- Cory Thoman - Dreamstime.com
Steve Crafts is a partner and chief creative officer at Place Creative in Burlington. He is also Seven Days' most prolific submitter of "Whiskey Tango Foxtrot" questions. Last week, he emailed us with the following query.
"WTF is up with yellow jackets this time of year in Vermont?" he asked. "Are they drunk on fermented apples or something? Are they just getting nuts because they know winter is coming soon? Seems like they ramp up their peskiness this time of year."
Crafts' email was timely for another reason. Just days before, the Independent Block building, home to Seven Days and other offices, required a pest-control expert to exterminate a large hive of yellow jackets that had set up shop on the roof and were invading upstairs offices.
It's intriguing to imagine Vermont's yellow jackets, which are not bees but wasps, becoming surly in autumn because they're tanked on tainted fruit. If true, it would put them in the company of other members of the animal kingdom — including certain insects, birds and large mammals — that get fried on fermented foodstuff.
In fact, blotto beasts aren't at all uncommon. In November 2015, National Geographic reported that certain species of male butterflies are attracted to and drink beer if it's available because it supercharges their spermatophores, or sperm packages, which they then give to females as a "nuptial gift." That's as unromantic as it sounds.
A study done at the University of Missouri, published in the March 2012 issue of the journal Science, compared the diets of male fruit flies that had successfully mated to those that had struck out. As researcher Troy Zars discovered, courting male fruit flies that were rejected or sex-deprived sought solace in another behavior: consumption of alcohol. Zars actually titled his study "She Said No, Pass Me a Beer."
Drunken fruit flies are fairly innocuous. A 1,500-pound moose? Not so much. In November 2007, Julia O'Malley at the Anchorage Daily News in Alaska reported on the inebriated exploits of a bull moose she dubbed "Buzzwinkle." Apparently, the moose found some fermented crab apples in the courtyard of Bernie's Bungalow Lounge, an Anchorage martini bar whose slogan is "There is no such thing as too much of a good thing."
Indeed, Buzzwinkle gobbled down one too many, then got his antlers tangled in a string of LED Christmas lights and trailed them around downtown Anchorage. Talk about getting lit.
- Dennis Cox And - dreamstime.com
Turns out, juiced-moose stories are fairly common in Norway and Sweden, where the drunken ruminants have terrorized schoolchildren, crashed parties and stumbled into swimming pools. In one widely reported case, a blitzed moose got itself lodged in an apple tree.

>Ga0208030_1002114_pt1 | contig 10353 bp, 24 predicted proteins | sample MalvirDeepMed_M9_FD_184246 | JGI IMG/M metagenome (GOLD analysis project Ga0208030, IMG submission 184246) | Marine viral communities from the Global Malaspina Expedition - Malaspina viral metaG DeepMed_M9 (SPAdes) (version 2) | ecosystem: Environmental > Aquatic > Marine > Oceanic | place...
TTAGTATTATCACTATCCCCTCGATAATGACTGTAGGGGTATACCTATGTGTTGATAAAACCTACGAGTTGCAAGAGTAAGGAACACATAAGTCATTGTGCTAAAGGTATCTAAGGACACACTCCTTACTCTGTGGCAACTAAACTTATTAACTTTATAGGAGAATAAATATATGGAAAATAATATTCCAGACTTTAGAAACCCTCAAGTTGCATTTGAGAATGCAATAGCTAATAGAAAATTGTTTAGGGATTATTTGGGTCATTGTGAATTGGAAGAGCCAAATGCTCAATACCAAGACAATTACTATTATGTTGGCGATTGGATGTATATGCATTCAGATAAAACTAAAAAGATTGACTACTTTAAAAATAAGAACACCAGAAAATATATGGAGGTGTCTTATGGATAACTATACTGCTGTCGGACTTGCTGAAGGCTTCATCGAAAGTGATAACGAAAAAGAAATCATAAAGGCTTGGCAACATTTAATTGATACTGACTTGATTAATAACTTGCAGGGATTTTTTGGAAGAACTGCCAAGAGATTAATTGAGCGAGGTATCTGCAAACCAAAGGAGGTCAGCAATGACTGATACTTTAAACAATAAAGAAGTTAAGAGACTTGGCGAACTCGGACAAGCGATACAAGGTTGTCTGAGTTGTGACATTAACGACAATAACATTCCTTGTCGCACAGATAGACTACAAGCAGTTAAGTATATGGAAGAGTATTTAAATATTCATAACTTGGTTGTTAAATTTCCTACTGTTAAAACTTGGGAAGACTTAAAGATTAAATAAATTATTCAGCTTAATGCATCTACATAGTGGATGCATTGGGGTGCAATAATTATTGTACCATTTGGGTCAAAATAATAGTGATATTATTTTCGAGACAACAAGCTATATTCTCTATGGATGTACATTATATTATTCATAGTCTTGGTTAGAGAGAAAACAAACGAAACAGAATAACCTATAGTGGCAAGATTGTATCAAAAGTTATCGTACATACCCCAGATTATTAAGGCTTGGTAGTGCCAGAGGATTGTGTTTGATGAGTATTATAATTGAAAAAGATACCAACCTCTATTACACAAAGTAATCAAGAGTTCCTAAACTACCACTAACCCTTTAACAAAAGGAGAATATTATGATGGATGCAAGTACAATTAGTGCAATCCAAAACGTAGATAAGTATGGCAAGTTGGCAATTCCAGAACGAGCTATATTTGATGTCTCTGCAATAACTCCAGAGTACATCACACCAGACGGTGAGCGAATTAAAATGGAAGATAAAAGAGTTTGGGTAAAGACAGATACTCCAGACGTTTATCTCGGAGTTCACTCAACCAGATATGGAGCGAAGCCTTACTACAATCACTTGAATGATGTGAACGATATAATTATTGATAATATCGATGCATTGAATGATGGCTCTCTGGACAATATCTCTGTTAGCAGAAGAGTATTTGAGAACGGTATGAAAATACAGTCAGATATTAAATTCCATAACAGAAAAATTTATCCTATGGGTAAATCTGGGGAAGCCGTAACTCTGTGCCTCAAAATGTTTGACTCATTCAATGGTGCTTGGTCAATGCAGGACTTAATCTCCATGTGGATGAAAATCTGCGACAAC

Vermont's moose population seems to be more abstemious — or perhaps the quadrupeds conduct their drunken revelry out of public view.
"It's not something I've heard about happening in Vermont," said Cedric Alexander, a wildlife biologist and moose expert with the Vermont Fish & Wildlife Department. "I don't see why it might not happen, but ... I don't think any biologists have confirmed it. How could they?"
Roadside sobriety tests, perhaps?
In the Green Mountain State, the lightweights of the animal kingdom are fruit-eating birds such as cedar waxwings, bohemian waxwings and American robins, according to the Vermont Institute of Natural Science in Quechee. Grae O'Toole, lead wildlife keeper at VINS, explained that these chirpers sometimes eat dropped fruit that have begun to ferment in the fall and, like intoxicated humans, become confused and disoriented.
"If they do eat too much at once, it can be fatal," she said, "but that is less likely to happen."
More commonly, the birds simply lose their way, fly into windows or cars, fall off their perches, or remain in the open, where they're easy prey for predators.
However, other diminutive winged critters are more adept at holding their booze. A 2010 study done at the University of Western Ontario in Canada found that many species of bats consume fermented fruit but have no trouble staying airborne and navigating, even with blood alcohol concentrations that would be considered felonious for human pilots.
Back to Vermont's yellow-jacketed flyers. Do they actually become belligerent boozers by the time Oktoberfest rolls around? No, according to Margaret Skinner, an entomologist and research professor in the University of Vermont's Department of Plant and Soil Science.
"Indeed, yellow jackets are definitely more aggressive this time of year," she explained via email, but "it is primarily linked with their biology ... Their diet changes as winter approaches. They tend to search out food rich in sugar to encourage the development of the new queens."
One reason yellow jackets seem more bothersome this time of year, Skinner suggested, is because there are so many more of them. By autumn, a single nest can house 5,000 individuals.
But, as she pointed out, yellow jackets are beneficial to humans: They're pollinators and feed on grubs, caterpillars, house flies and other insects that consume food crops.
"People should know, though, that the yellow jackets and hornets in the current nests will all die when we have a few killing frosts," Skinner added. "The mated queens will leave the nest and find a cozy place to overwinter. She will come out next spring to start a new colony in a new location."
So perhaps we should cut the yellow jackets a little slack for acting grumpy. They have just weeks to live and no time to get a buzz on.